Cost Budgeting In Civil Litigation – Where Are We Now? – Real Estate and Construction – UK – Mondaq …

Comments are off for this post.


Cost Budgeting In Civil Litigation – Where Are We Now?

To print this article, all you need is to be registered or login on

A “cost budget” sets out the costs a party has
incurred and anticipates it will incur in court proceedings up to
and including trial.

Save for very few exceptions (including, by way of an example,
cases in value of £10 million or more), all legally
represented parties engaging in civil litigation on the multi-track
must produce a cost budget before the first cost and case
management conference (CCMC) unless the court
orders otherwise. It is the court’s role to consider and, if
appropriate, amend and/or approve the cost budget at the


On 1 October 2020, rule 3.15A was introduced into Part
 of the Civil Procedure Rules
(CPR). This changed the process for revising
cost budgets following the court’s approval.  Irrespective
of any agreement between parties, the court’s approval of any
revisions to cost budgets must now be sought using the newly
introduced Precedent T form, which is now also annexed to Practice
Direction 3E of the CPR.

Precedent T contains columns for recording:

  • The previously approved cost budget

  • Requested variations 

  • A narrative relating to any “significant development”
    in the case which has caused additional costs to be estimated or
    incurred since the cost budget was approved by the court
  • The court’s comments on the above upon receipt of a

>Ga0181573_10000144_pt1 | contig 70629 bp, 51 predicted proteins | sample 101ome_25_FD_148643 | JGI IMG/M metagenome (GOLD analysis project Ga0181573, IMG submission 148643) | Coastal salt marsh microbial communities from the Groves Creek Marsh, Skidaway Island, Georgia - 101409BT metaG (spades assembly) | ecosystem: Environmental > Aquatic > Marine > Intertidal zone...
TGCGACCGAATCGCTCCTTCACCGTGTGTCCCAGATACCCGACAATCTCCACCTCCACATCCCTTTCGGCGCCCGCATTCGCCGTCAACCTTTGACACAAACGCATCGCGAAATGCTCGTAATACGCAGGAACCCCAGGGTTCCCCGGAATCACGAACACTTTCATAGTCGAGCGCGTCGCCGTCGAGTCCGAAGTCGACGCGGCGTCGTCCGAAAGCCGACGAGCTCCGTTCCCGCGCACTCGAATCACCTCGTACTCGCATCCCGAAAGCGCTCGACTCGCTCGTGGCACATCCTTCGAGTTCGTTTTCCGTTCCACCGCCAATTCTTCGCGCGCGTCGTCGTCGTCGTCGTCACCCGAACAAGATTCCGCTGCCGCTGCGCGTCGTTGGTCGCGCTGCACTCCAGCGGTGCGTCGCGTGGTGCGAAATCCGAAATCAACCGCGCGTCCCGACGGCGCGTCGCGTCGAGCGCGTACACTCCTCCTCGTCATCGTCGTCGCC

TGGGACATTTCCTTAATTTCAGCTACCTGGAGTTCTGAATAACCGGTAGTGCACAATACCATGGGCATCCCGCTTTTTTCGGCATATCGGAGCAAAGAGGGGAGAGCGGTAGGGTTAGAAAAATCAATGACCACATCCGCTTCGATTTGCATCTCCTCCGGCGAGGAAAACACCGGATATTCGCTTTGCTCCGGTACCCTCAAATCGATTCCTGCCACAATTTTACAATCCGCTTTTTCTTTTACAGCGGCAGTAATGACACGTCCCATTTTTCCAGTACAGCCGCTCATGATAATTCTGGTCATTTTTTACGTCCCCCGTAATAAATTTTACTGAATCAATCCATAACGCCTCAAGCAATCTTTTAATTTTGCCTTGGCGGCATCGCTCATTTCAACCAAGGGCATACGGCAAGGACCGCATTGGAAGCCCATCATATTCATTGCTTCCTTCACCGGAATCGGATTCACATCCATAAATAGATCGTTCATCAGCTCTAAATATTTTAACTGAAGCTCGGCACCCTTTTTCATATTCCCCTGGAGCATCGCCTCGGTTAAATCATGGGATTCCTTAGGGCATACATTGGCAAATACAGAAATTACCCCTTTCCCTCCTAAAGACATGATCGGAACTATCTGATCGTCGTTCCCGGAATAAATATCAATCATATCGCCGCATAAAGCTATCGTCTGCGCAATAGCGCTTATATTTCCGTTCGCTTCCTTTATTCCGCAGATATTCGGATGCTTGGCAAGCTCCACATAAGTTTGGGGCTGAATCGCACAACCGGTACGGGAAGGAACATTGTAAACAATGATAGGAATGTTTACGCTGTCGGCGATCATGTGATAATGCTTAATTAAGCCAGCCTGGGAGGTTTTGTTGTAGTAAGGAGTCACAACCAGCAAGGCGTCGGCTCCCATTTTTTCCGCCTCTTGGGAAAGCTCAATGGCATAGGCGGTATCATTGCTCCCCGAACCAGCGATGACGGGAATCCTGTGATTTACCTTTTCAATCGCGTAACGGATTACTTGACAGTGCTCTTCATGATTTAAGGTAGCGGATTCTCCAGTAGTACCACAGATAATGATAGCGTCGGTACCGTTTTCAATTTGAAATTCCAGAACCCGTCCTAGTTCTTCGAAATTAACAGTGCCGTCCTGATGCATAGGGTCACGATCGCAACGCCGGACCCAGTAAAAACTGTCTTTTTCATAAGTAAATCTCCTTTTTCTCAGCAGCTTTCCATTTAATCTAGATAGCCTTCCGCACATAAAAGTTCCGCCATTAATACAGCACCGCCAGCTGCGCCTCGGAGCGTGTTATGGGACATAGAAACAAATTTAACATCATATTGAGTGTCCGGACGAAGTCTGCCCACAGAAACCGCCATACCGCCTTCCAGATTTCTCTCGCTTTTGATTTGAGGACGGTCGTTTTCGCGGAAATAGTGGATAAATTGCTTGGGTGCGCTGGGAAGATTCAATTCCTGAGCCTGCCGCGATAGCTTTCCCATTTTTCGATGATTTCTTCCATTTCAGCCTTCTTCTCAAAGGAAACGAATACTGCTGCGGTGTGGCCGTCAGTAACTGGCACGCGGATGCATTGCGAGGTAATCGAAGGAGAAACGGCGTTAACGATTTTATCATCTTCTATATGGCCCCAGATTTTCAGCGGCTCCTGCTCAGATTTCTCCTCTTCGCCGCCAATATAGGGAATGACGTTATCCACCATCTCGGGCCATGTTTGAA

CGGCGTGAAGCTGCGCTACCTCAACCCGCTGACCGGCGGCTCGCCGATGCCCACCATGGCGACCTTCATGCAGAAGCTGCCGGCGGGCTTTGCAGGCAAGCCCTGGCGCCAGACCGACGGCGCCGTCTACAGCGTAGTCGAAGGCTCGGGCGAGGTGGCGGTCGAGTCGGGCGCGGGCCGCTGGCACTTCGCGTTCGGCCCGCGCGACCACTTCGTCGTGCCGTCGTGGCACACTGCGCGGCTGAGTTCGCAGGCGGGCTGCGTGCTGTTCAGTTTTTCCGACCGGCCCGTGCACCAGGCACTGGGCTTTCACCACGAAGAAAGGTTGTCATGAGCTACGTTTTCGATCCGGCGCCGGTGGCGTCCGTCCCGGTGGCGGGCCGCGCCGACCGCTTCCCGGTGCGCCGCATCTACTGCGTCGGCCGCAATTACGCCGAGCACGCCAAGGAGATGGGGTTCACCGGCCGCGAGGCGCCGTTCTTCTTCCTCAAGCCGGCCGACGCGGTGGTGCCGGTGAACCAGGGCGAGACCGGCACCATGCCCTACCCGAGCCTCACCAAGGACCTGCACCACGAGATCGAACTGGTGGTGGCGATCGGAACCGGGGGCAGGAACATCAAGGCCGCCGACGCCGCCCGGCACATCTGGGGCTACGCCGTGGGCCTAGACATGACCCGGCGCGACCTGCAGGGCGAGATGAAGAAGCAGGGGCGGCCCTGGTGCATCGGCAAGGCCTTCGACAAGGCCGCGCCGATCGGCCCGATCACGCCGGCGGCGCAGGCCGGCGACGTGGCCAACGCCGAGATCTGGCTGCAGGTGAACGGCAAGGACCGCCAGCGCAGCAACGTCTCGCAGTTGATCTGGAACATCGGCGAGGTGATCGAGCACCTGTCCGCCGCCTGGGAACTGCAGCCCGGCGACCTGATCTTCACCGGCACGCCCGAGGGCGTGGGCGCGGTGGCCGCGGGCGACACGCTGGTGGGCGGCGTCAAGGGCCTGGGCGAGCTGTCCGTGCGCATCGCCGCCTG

party’s application to revise its approved cost budget


  The new Precedent T serves to highlight
the importance of not only getting your budget right the first time
round, but treating an approved cost budget as a ‘living
document’ that is referred to, checked against, and updated
throughout the life of a case (ie as costs in each phase of the
budget are being incurred).  

The introduction of Rule 3.15A is only likely to make it harder
for parties to argue that costs incurred in excess of an approved
budget should be recovered at the end of a case (ie where court
permission was not obtained) irrespective of whether or not they
are the successful party.


For further information on the applicability of cost budgets, and
our views on the definition of “significant developments”
in a case, listen to our podcast on the subject, which can be
accessed here.

The content of this article is intended to provide a general
guide to the subject matter. Specialist advice should be sought
about your specific circumstances.

POPULAR ARTICLES ON: Real Estate and Construction from UK

UK Construction Materials Shortage

Withers LLP

On 7 April 2021, the Construction Industry Council (‘CIC’) released a statement warning of construction materials shortages due to the high demand for these products both nationally and…

The Obligation To Adjudicate Under NEC

Bryan Cave Leighton Paisner LLP

Since its introduction as an interim method of dispute resolution in the Housing Grants, Construction and Regeneration Act 1996, adjudication has often been seen as the primary method of …

Source link

Dominic Levent Solicitors
Phone: 020 8347 6640
cash, check, credit card, invoice

1345 High Rd
London, London N20 9HR

Share this article